Your browser is unsupported

We recommend using the latest version of IE11, Edge, Chrome, Firefox or Safari.

Photo of Ledezma, Deanna

Deanna Ledezma

PhD, 2022: History and Theory of Photography and the Material Culture of Memory in the United States


Deanna Ledezma (Ph.D., Art History, 2022) specializes in the history and theory of photography, Latinx art and visual culture, and material culture studies. Her dissertation “The Fecundity of Family Photography: Histories, Identities, Archival Relations” examines how the uses and ways of relating to photographs redefine and reframe what is regarded as a family photograph and what “counts” as family. Beginning in the late nineteenth century and concluding in the present day, her dissertation chapters are situated in multiple regions of the United States, including the Mid-Atlantic, Midwest, Southwest, and Texas Hill Country. Anticipating how superficial resemblances contribute to anachronistic correspondences and the erasure of meaningful differences concerning race, ethnicity, gender, and class, this dissertation analyzes the social and historical contexts in which photographic materials were produced, circulated, and continue to be seen.

During her graduate studies, she was awarded the Santa Fe Art Institute Truth and Reconciliation Thematic Residency, the Inter-University Program for Latino Research (IUPLR)/Mellon Dissertation Fellowship, the Edman-Waltz Fellowship, the Abraham Lincoln Fellowship, the Diversifying Higher Education Faculty in Illinois Fellowship, and the Chancellor’s Graduate Research Award. She has also served as the Graduate Academic Advisor for the Latin American and Latino Studies Program at UIC and the Research Assistant for the IUPLR/Mellon Program.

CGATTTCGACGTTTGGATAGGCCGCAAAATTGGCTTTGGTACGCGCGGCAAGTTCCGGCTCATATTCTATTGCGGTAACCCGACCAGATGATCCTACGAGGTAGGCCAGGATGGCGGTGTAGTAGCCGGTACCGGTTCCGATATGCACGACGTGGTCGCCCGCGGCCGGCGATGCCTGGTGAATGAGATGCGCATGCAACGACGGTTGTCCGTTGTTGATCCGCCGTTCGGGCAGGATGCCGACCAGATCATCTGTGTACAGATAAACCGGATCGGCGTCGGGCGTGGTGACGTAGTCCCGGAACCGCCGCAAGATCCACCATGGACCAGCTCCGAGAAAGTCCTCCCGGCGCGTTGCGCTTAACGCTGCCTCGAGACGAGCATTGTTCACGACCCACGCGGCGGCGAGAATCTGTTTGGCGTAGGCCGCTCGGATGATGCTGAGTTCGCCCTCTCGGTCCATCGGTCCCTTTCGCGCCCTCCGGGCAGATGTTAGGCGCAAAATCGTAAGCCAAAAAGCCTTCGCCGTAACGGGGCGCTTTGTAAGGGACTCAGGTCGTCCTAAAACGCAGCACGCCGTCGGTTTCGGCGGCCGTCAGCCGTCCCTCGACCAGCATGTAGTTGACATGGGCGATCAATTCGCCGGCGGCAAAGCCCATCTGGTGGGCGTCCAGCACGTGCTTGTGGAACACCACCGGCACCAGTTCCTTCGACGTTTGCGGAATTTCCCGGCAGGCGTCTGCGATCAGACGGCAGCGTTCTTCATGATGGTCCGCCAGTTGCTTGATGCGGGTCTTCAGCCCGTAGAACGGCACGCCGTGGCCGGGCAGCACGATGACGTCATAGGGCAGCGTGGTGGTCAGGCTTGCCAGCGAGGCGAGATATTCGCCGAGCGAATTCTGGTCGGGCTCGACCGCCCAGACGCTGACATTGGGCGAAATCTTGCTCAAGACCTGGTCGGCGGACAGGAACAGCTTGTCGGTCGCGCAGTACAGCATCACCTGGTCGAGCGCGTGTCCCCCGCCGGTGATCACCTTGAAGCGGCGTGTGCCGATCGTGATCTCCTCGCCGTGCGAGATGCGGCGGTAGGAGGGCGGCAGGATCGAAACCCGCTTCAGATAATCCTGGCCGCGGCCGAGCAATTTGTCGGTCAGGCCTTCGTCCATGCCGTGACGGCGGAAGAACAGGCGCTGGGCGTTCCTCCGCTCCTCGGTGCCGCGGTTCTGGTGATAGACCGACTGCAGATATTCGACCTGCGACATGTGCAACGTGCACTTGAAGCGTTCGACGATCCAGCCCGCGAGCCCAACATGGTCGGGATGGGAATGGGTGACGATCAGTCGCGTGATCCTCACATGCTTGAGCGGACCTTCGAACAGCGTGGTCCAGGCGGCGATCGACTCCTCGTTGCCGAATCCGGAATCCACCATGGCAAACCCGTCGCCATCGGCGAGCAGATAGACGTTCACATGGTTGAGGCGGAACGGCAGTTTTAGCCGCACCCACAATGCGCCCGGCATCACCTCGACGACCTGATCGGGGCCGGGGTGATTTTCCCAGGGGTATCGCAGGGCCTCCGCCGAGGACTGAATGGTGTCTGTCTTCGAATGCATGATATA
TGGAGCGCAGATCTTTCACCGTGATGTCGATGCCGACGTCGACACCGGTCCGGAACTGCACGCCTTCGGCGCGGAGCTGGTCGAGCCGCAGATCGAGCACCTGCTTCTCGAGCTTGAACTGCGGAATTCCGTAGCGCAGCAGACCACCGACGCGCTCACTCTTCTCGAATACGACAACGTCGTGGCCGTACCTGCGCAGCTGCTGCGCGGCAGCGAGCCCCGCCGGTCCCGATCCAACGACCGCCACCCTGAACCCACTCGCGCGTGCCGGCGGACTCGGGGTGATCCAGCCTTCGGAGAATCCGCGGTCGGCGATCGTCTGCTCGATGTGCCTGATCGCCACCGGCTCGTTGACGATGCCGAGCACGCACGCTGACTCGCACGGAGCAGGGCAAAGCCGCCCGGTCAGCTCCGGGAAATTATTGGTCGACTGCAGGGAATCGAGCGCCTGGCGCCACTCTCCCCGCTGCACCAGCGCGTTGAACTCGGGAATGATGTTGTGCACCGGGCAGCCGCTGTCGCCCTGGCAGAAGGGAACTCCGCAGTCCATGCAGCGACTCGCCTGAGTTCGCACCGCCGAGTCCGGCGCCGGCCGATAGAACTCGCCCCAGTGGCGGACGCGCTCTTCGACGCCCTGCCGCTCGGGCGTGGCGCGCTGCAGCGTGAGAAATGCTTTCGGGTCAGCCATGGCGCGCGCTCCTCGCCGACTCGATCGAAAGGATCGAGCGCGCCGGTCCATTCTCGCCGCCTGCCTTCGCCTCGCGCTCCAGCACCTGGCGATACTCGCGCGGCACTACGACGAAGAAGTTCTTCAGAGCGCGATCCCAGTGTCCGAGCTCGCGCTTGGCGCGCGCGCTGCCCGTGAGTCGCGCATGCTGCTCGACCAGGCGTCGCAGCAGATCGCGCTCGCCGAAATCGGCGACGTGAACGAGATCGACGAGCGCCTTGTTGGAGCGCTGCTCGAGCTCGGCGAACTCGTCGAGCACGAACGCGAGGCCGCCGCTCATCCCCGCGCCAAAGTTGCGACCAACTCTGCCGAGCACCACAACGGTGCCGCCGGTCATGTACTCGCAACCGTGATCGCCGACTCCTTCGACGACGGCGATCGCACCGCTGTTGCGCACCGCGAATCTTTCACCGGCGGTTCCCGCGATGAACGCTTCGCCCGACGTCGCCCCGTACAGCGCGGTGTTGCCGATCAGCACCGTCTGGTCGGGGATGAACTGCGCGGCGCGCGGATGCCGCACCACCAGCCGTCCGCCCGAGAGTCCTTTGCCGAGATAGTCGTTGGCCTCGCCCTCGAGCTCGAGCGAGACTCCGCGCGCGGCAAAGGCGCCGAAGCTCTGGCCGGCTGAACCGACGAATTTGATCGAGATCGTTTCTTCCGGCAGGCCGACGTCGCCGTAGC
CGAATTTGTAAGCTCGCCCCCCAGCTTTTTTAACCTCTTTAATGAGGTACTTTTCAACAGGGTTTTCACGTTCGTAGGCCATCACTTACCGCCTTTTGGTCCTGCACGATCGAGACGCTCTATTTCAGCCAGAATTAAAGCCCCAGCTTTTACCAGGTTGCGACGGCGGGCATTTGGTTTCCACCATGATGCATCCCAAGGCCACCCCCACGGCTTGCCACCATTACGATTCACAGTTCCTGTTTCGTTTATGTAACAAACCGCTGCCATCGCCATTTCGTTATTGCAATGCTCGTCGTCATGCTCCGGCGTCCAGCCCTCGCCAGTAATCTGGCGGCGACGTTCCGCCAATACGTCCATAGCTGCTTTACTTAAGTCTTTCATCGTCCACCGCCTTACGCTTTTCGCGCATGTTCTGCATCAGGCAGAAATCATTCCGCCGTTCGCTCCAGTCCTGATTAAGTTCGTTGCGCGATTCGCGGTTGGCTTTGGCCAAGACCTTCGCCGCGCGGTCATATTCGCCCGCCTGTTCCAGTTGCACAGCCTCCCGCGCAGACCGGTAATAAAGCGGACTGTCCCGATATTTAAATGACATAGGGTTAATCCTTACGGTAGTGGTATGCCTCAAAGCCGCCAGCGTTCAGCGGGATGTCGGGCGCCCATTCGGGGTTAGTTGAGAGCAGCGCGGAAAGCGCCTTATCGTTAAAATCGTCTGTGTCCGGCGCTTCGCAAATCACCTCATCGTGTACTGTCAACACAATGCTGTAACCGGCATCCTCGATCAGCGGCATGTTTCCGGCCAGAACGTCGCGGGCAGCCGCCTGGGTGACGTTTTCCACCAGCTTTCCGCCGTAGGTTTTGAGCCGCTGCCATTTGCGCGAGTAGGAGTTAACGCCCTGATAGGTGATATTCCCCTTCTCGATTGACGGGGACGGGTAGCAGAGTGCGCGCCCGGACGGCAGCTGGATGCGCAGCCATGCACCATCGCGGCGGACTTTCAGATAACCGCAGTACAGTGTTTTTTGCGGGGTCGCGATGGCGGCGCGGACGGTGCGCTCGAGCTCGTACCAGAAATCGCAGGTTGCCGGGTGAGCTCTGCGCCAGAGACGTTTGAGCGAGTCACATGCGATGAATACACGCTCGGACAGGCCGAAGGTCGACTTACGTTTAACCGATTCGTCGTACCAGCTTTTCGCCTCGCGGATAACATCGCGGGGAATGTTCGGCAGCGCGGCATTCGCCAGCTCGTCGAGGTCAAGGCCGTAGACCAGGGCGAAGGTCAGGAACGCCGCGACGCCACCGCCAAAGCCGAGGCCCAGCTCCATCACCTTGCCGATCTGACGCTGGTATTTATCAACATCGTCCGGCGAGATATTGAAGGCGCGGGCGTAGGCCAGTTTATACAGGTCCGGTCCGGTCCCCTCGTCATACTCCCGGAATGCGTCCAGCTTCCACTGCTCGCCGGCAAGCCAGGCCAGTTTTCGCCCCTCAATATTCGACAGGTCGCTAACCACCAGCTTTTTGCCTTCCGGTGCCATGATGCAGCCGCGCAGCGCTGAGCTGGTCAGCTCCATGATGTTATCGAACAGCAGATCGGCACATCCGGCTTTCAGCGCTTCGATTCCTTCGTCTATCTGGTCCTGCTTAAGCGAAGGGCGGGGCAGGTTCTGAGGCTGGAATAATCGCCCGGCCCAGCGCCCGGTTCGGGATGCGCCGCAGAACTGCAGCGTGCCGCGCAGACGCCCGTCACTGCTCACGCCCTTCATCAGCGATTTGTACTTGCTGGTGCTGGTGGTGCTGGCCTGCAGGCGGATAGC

In addition to her research-based scholarship, she also writes creative non-fiction based on her own family’s photographic collections and their experiences as Mexican immigrants.


“#WeFeedYou: The Digital Activism of the United Farm Workers on Instagram,” co-written with Josh Rios, in Re: Working Labor, edited by Ellen Rothenberg and Daniel Eisenberg. Chicago: The Institute for Curatorial Research & Practice at the School of the Art Institute of Chicago (forthcoming, 2022)

“Dismantling Latinx Monoliths: Representations of Material Culture, Communities, and Kinship in 1980s Chicago.” In The Routledge Handbook of American Material Culture Studies, edited by Kristin Hass (forthcoming, 2022)

“Selecting Views of Las Trampas: Contact Sheets by Fred E. Mang Jr. and David Jones at the New Mexico State Records Center and Archives.” Photography & Culture 14, no. 1 (March 2021): 1–13.

“Regarding Family Photography in Contemporary Latinx Art.” Art Journal 79, no. 3 (Fall 2020): 80–89.

We Eat All the Way Down to the Green, chapbook for Re: Working Labor, exhibition curated by Ellen Rothenberg and Daniel Eisenberg, School of the Art Institute of Chicago Sullivan Galleries, 2019.

Corona: Shadows of the Loved. Memphis: Walls Divide Press, 2018.

“Arrangements.” In Imperceptibly and Slowly Opening: A Group Exhibition about Plants, edited by Caroline Picard and Devin King, 174–187. Chicago: Green Lantern Press, 2016.


Ph.D. in Art History, University of Illinois at Chicago, 2022

Master of Arts in Art History, University of Illinois at Chicago, 2012 Master’s Thesis: “This Memento Strangely Fair: Hairwork Jewelry in America”

Bachelor of Arts in Art, Emphasis in Art History, Texas State University, 2010

Bachelor of Arts in English, Minor in Media Studies, Texas State University, 2009